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Cornell University

February 2021

Panelist speakers at Symposium

Future pandemics can be averted if the world’s governments eliminate unnecessary wildlife trade and adopt holistic One Health approaches, according to experts at a February 23 virtual conference, hosted by Cornell and WWF.
A Bengal Tiger looking very regal by Blake Meyer

For Your Information

Tigers are among the most charismatic of endangered species and garner significant conservation attention. However, their evolutionary history and genomic variation remains poorly known, especially for Indian tigers. With 70% of the world's wild tigers living in India, such knowledge is critical for their conservation.
Rhino hanging upside down from helicopter

In an effort to save endangered rhinos, Cornell researchers and Namibian colleagues found that transporting rhinos upside down from helicopters was safe and quick.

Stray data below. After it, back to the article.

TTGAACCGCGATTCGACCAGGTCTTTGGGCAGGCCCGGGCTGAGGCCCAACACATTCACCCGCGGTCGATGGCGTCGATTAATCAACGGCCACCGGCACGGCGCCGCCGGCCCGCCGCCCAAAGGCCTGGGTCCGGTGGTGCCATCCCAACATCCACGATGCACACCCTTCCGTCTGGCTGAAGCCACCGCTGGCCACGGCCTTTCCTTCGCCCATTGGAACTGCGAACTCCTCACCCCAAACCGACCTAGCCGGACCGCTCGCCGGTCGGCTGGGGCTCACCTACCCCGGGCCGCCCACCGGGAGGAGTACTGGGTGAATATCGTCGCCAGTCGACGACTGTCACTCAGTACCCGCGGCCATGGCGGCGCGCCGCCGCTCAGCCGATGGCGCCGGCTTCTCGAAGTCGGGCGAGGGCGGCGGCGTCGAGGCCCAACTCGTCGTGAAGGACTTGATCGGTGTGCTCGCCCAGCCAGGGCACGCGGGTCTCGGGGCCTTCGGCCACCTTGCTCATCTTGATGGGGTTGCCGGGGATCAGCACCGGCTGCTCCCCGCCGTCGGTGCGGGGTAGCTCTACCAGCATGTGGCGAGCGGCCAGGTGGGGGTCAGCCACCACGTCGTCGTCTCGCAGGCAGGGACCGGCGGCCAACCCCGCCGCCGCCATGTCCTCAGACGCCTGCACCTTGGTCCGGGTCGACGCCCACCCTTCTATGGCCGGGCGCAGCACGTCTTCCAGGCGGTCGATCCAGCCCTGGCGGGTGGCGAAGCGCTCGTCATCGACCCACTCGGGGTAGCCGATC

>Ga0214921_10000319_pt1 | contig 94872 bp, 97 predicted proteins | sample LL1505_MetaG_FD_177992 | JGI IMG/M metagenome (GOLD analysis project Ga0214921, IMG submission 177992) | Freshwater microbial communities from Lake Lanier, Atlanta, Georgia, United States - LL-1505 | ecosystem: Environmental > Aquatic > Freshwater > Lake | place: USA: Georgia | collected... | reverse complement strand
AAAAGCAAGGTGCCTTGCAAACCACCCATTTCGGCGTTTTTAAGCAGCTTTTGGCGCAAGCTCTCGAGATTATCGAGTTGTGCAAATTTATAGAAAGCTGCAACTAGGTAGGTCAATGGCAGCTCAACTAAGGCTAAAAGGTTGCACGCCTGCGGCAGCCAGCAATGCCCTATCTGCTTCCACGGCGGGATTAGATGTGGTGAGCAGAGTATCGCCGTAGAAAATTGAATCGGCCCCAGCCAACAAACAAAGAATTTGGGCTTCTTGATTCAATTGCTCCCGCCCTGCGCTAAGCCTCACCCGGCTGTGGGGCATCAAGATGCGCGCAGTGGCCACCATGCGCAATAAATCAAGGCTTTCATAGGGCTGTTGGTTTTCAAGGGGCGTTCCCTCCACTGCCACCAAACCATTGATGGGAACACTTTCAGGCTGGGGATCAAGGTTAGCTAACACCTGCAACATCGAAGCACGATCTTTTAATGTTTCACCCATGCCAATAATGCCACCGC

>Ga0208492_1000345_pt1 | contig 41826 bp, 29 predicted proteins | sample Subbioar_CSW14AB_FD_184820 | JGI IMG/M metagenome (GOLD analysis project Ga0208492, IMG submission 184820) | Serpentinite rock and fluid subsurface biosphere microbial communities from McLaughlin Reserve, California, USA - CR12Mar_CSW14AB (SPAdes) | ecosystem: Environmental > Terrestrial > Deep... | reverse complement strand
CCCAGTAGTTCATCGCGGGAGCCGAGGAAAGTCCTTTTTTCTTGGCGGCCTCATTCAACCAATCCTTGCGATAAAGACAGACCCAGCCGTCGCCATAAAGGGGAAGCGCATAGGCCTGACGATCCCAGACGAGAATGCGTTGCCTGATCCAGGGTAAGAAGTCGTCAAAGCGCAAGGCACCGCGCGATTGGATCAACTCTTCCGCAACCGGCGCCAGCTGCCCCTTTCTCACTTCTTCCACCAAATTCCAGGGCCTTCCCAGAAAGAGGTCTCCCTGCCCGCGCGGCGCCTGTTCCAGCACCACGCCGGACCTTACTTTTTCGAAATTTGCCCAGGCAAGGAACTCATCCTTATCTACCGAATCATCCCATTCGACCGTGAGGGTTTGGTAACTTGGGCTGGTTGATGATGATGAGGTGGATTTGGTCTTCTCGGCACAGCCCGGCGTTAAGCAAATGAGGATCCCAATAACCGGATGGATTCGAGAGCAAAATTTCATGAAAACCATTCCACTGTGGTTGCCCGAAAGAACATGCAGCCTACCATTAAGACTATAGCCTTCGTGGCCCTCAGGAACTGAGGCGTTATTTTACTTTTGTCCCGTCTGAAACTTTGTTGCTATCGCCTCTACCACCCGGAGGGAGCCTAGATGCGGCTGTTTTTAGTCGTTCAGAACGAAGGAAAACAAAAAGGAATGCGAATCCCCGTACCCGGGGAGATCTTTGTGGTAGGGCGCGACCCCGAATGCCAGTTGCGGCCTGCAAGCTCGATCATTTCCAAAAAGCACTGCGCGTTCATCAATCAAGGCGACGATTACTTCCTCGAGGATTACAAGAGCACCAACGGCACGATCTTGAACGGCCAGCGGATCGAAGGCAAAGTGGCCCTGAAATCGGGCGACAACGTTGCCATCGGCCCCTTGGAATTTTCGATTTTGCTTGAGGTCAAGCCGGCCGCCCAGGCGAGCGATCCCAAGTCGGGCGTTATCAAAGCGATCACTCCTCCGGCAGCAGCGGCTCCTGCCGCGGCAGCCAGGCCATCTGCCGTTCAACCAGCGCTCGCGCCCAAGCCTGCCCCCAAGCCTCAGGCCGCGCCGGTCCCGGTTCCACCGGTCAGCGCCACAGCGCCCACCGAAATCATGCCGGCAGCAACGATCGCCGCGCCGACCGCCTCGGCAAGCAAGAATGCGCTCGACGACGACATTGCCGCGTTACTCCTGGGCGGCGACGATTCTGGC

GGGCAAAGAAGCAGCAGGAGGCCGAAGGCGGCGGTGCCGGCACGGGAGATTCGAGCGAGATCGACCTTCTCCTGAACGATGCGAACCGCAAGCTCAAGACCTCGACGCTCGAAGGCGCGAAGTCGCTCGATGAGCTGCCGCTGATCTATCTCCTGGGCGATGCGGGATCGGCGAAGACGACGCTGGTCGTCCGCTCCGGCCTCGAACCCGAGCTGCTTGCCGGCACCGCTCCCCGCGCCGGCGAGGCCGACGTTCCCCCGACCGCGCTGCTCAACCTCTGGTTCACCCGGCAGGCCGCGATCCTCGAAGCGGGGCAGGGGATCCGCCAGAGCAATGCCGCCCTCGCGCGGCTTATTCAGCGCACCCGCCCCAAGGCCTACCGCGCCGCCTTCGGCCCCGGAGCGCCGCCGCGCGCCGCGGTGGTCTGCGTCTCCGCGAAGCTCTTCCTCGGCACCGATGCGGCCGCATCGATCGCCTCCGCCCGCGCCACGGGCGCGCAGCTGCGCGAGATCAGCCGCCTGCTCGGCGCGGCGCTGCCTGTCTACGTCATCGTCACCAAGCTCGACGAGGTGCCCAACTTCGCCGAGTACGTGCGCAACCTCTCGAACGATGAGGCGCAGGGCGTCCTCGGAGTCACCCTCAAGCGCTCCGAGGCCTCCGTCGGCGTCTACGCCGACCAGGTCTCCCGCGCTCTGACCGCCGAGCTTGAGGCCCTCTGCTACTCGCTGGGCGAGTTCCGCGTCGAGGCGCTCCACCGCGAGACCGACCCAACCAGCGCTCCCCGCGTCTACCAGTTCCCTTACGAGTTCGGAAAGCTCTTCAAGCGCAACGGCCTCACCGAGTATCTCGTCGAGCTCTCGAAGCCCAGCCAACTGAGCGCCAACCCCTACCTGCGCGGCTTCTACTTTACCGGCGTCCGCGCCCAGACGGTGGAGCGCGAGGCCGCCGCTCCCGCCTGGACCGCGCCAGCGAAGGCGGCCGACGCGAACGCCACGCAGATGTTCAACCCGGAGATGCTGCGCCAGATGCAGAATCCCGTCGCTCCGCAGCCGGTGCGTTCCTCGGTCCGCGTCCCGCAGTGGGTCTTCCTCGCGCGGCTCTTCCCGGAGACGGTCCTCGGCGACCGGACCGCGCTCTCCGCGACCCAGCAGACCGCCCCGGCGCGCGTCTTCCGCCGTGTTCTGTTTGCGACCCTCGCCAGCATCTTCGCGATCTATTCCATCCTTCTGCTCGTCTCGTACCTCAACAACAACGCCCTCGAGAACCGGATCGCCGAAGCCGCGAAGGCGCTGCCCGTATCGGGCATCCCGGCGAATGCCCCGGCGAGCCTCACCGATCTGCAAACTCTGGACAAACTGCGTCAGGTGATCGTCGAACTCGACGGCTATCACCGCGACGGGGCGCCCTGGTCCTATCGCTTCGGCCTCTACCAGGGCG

Coronavirus

The Cornell Wildlife Health Center's Dr. Steve Osofsky observes that the recent World Health Organization report on the origins of COVID-19 reinforces what we’ve long known.
Jane Goodall

The Cornell Wildlife Health Center, Cornell College of Veterinary Medicine, Cornell Atkinson Center for Sustainability, and the World Wildlife Fund will host a free, virtual conference on February 23, focused on humans, wildlife and the prevention of future pandemics. The keynote address will be given by Jane Goodall, trailblazing conservationist and UN Messenger of Peace.
Dr. Melissa Hanson drawing blood on a red-tailed hawk at the Cornell Janet L. Swanson Wildlife Hospita

Dr. Melissa Hanson, first-year resident in Zoological Medicine at the Cornell University College of Veterinary Medicine, received a research award from the College to study refeeding syndrome in wild red-tailed hawks at Cornell’s Janet L. Swanson Wildlife Hospital.